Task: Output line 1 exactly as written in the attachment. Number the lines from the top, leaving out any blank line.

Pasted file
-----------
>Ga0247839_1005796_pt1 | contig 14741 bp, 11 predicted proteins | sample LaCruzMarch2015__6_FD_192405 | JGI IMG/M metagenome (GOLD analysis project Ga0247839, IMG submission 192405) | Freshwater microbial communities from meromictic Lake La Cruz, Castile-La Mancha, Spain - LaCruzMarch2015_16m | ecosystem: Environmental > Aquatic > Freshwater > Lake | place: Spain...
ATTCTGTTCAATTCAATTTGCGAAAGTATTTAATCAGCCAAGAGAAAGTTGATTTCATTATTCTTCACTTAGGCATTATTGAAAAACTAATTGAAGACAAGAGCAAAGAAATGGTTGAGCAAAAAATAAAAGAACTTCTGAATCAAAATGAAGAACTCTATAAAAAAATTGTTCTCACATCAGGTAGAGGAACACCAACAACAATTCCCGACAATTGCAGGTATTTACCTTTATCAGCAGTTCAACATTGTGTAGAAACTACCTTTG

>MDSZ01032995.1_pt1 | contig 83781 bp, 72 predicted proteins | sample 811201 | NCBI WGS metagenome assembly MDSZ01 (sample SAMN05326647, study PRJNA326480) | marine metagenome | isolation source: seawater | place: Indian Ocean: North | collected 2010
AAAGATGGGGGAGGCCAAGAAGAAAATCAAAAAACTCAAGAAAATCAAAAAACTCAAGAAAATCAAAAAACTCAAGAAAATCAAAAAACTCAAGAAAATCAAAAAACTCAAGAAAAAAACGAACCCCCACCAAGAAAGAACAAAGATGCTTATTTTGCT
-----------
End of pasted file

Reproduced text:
>Ga0247839_1005796_pt1 | contig 14741 bp, 11 predicted proteins | sample LaCruzMarch2015__6_FD_192405 | JGI IMG/M metagenome (GOLD analysis project Ga0247839, IMG submission 192405) | Freshwater microbial communities from meromictic Lake La Cruz, Castile-La Mancha, Spain - LaCruzMarch2015_16m | ecosystem: Environmental > Aquatic > Freshwater > Lake | place: Spain...